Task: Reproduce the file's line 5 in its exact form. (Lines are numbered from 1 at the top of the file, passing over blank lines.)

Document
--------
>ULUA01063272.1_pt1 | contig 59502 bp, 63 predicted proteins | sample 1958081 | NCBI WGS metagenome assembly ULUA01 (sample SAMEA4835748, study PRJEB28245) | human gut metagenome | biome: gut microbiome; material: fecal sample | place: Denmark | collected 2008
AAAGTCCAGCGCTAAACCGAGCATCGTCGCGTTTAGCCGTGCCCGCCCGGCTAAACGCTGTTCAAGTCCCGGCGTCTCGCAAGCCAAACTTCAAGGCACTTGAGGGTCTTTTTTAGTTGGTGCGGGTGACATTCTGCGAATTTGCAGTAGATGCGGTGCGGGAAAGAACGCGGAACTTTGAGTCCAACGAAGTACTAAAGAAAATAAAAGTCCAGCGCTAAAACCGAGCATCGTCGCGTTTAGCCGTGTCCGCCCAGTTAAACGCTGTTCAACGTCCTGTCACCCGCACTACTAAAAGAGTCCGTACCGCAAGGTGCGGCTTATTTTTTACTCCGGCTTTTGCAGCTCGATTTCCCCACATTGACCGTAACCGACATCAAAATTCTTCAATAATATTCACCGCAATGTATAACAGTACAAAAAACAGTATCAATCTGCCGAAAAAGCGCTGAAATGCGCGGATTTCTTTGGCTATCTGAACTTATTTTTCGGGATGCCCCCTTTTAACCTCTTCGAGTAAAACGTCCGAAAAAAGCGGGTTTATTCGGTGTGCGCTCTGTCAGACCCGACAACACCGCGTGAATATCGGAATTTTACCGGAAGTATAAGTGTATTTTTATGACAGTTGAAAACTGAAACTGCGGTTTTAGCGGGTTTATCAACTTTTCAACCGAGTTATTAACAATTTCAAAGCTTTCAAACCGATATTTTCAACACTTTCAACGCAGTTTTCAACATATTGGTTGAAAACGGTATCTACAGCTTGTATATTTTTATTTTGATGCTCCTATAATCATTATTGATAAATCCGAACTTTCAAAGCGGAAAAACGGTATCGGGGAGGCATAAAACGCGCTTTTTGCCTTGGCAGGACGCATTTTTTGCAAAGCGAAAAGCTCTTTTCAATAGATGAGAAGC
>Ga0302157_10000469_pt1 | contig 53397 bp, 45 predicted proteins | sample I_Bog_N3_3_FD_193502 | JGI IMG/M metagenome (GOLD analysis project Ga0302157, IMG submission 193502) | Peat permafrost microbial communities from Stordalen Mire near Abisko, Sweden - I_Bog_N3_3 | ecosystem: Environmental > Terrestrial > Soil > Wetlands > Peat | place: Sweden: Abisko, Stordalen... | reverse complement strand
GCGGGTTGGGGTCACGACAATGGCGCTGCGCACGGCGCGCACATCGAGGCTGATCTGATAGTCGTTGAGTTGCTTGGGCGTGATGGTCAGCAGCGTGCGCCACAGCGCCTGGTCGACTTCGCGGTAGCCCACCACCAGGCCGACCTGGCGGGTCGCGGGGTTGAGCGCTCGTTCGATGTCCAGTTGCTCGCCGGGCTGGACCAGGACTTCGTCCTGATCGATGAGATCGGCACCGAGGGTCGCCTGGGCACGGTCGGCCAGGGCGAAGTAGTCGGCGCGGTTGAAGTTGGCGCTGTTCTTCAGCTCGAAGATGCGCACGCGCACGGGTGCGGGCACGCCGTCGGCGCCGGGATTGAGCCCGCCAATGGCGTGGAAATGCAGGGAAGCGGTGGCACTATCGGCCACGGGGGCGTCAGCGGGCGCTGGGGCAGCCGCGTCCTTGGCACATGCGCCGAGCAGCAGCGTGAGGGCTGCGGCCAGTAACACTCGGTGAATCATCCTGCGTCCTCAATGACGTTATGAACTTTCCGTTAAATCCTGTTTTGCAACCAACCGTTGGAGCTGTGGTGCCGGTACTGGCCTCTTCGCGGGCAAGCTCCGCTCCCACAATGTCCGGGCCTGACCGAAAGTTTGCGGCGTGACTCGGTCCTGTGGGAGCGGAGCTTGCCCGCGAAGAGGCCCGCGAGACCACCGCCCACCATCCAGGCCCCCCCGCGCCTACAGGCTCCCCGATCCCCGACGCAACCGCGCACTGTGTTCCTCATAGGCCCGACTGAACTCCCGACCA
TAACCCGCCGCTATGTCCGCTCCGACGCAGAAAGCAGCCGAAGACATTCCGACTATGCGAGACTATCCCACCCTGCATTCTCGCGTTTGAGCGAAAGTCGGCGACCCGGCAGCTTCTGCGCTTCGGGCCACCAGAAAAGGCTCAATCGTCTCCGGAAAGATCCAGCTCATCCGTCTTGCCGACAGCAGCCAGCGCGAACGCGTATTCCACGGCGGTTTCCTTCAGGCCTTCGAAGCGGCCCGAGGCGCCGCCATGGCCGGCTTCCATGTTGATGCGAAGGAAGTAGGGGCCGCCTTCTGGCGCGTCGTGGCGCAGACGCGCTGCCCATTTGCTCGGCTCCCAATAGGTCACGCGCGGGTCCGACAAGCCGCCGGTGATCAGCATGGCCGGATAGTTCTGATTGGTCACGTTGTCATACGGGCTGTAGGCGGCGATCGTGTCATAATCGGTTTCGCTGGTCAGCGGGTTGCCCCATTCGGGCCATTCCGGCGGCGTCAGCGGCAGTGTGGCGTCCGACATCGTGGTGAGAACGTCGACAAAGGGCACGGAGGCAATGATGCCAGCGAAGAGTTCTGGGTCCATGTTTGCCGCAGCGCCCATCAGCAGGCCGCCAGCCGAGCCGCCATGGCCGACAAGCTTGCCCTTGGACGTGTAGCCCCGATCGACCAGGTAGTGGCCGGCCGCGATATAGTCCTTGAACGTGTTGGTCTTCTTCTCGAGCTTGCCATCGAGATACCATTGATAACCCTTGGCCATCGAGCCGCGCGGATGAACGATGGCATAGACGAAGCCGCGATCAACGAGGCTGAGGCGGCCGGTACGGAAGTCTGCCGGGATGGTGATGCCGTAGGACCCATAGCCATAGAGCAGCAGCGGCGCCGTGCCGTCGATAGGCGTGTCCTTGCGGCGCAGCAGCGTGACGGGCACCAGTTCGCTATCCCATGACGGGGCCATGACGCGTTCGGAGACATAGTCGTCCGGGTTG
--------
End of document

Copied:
TAACCCGCCGCTATGTCCGCTCCGACGCAGAAAGCAGCCGAAGACATTCCGACTATGCGAGACTATCCCACCCTGCATTCTCGCGTTTGAGCGAAAGTCGGCGACCCGGCAGCTTCTGCGCTTCGGGCCACCAGAAAAGGCTCAATCGTCTCCGGAAAGATCCAGCTCATCCGTCTTGCCGACAGCAGCCAGCGCGAACGCGTATTCCACGGCGGTTTCCTTCAGGCCTTCGAAGCGGCCCGAGGCGCCGCCATGGCCGGCTTCCATGTTGATGCGAAGGAAGTAGGGGCCGCCTTCTGGCGCGTCGTGGCGCAGACGCGCTGCCCATTTGCTCGGCTCCCAATAGGTCACGCGCGGGTCCGACAAGCCGCCGGTGATCAGCATGGCCGGATAGTTCTGATTGGTCACGTTGTCATACGGGCTGTAGGCGGCGATCGTGTCATAATCGGTTTCGCTGGTCAGCGGGTTGCCCCATTCGGGCCATTCCGGCGGCGTCAGCGGCAGTGTGGCGTCCGACATCGTGGTGAGAACGTCGACAAAGGGCACGGAGGCAATGATGCCAGCGAAGAGTTCTGGGTCCATGTTTGCCGCAGCGCCCATCAGCAGGCCGCCAGCCGAGCCGCCATGGCCGACAAGCTTGCCCTTGGACGTGTAGCCCCGATCGACCAGGTAGTGGCCGGCCGCGATATAGTCCTTGAACGTGTTGGTCTTCTTCTCGAGCTTGCCATCGAGATACCATTGATAACCCTTGGCCATCGAGCCGCGCGGATGAACGATGGCATAGACGAAGCCGCGATCAACGAGGCTGAGGCGGCCGGTACGGAAGTCTGCCGGGATGGTGATGCCGTAGGACCCATAGCCATAGAGCAGCAGCGGCGCCGTGCCGTCGATAGGCGTGTCCTTGCGGCGCAGCAGCGTGACGGGCACCAGTTCGCTATCCCATGACGGGGCCATGACGCGTTCGGAGACATAGTCGTCCGGGTTG